“I have called this collection an anthology of verse by Negro poets rather than an anthology of Negro verse, since this latter designation would be more confusing than accutate. Negro poetry, it seems to me, in the sense that we speak of Russian, French, or Chinese poetry, must emanate from some country other than this in some language other than our own. Moreover, the attempt to corral the outbursts of the ebony muse into some definite mold to which all poetry by Negroes will conform seems altogether futile and aside from the facts.”

Towards the end of the foreword Cullen notes,

“The poet writes out of his experience, whether it be personal or vicarious, and as these experiences differ among other poets, so do they differ among Negro poets; for the double obligation of being both Negro and American is not so unified as we are often led to believe. A survey of work of Negro poets will show that the individual diversifying ego transcends the synthesizing hue.”

This text is not only a prolific anthology, it is also an exquisite primary source document. Cullen asked each poet to submit a short biography with their poems. Reading these biographies alongside each poet’s work allows us to further emphasize individuality and make thematic connections that consider and contend with racialized experiences and expression, but are not exclusively about racialized experiences and expressions. Some of the themes we have been exploring within the Harlem Renaissance and will continue to explore into the second half of the semester (our “legacy” bit) are dreams, self-actualization, love, power, elitism, womanhood, manhood, affirmation of humanity and Alain Locke’s notion of “spiritual empaciation”. 

Texts for Harlem Renaissance & Its Legacy:

Coming Together During Digital Community Week

By Class Deans MiChelle Carpenter, Kallan Wood, Daniel Rufer and Piya Kashyap

Connection is at the center of Community Week, a time set aside for High Schoolers this year that encourages community-building in a time in which we’re all mandated to stay apart. Below, class deans MiChelle Carpenter, Kallan Wood, Daniel Rufer and Piya Kashyap describe how they brought this most recent Community Week to life.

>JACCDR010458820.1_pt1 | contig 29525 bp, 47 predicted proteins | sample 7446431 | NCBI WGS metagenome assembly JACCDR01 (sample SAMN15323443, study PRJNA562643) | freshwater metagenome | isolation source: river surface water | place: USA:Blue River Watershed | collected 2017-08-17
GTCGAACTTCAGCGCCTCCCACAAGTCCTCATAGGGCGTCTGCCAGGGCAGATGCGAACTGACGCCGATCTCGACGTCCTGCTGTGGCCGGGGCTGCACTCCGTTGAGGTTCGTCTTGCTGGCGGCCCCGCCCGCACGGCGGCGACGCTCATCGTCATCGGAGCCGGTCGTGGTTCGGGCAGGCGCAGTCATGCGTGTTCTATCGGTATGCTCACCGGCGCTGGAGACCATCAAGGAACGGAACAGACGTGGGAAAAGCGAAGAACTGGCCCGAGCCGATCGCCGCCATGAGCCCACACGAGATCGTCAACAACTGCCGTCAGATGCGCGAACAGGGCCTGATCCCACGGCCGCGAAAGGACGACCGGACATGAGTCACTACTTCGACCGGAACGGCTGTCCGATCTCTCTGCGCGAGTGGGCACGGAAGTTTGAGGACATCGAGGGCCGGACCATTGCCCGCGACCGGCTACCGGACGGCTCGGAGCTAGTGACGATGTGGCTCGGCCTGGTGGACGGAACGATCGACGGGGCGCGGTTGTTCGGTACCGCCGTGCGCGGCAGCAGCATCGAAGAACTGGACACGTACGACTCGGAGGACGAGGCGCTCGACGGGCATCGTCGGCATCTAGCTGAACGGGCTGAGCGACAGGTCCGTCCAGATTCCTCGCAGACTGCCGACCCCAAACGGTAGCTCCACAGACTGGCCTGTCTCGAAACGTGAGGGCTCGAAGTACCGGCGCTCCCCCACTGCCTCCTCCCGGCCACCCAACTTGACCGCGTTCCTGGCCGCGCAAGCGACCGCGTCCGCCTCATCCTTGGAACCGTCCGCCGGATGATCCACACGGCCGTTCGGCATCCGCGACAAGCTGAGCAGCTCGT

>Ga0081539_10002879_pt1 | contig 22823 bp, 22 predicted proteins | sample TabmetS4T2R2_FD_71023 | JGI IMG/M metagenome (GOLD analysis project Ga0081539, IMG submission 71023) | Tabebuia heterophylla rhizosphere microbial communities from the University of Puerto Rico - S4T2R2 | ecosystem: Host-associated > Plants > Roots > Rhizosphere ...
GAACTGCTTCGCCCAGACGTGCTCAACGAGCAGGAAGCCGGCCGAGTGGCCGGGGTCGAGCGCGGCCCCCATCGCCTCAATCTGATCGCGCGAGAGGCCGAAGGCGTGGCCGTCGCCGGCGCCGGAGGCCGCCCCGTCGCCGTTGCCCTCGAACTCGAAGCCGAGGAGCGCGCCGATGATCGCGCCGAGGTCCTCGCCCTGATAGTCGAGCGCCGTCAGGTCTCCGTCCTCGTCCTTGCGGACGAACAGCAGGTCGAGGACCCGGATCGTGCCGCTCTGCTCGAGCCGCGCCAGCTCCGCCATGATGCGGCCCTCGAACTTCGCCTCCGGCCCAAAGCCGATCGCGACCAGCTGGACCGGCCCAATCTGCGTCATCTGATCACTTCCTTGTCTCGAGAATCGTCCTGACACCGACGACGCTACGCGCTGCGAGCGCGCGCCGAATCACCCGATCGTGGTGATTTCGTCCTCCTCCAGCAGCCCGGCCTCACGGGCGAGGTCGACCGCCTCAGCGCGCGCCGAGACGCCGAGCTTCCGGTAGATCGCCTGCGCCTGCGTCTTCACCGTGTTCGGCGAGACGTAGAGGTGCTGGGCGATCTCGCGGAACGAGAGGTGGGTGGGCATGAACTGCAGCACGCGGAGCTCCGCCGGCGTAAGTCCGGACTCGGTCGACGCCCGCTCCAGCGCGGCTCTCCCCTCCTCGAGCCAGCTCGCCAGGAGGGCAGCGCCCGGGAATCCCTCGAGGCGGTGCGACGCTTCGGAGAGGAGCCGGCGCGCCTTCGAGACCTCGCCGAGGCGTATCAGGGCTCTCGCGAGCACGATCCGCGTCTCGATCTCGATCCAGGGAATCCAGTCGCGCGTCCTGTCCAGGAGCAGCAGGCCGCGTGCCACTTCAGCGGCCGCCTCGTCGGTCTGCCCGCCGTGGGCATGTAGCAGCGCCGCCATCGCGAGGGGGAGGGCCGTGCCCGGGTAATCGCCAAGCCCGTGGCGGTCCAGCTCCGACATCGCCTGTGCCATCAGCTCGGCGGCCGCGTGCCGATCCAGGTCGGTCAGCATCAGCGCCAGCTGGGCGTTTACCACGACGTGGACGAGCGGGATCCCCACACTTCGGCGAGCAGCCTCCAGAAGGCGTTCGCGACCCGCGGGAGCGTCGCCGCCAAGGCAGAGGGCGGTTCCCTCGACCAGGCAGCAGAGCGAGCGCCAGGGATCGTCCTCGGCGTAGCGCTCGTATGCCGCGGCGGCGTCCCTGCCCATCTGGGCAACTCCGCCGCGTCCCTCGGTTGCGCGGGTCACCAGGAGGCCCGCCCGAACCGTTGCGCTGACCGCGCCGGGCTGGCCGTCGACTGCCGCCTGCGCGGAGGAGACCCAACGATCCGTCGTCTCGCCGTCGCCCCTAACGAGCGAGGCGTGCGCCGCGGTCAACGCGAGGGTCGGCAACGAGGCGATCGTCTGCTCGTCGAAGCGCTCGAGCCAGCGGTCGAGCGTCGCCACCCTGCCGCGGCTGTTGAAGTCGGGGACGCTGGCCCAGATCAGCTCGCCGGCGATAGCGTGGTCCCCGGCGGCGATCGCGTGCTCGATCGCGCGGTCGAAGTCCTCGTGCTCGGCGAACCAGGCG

MiChelle Carpenter, Dean of the Class of 2024:
There have been several impactful moments in our Community Weeks, with the Circle Practice ranking at the top of the list. The Class and our Advisors have used this First Nations tradition as a means to start talking about the prickly, messy but unavoidable topic of race. Many members of the Class have already been having these conversations (some even attended protests during the summer of 2020), but others have never even thought about the impact that race and racism has on their lived experience. The Circle Practice is structured in a way that makes room for everyone. Because there is no dialogue, the only option is to listen to one another, which I regard as an inherently antiracist activity.

So far, the 2024 Advisory Team has been able to find a way to bring the Class (mostly) together, and the “10th Street Pavilion” and the 46 Gym have been instrumental and indispensable to this goal. Community Week is certainly about programming but it’s also about logistics; until the advent of the pandemic, the mechanisms for creating Class cohesion were “built-in” (ex. The Freshmen Retreat, the Philosophy/Religion trip, Class meetings, etc.) Now, Class bonding requires deliberate planning and Community Week has provided a really essential framework. Having lunch or playing HORSE all together were insurmountable hurdles but now, every few weeks (and weather permitting), the Freshmen can put names to (masked) faces. The value of this kind of connection cannot be overstated.

Kallan K. Wood, Dean of the Class of 2023
The words I continually return to this year, my lighthouse in this pandemic storm, is the epigraph from E.M. Forster’s novel, Howards End; “Only connect…” These two words plus the ellipsis refocus and ground me when I find myself contending with the unimaginable, or perhaps more accurately, finding my way to what is yet to be realized.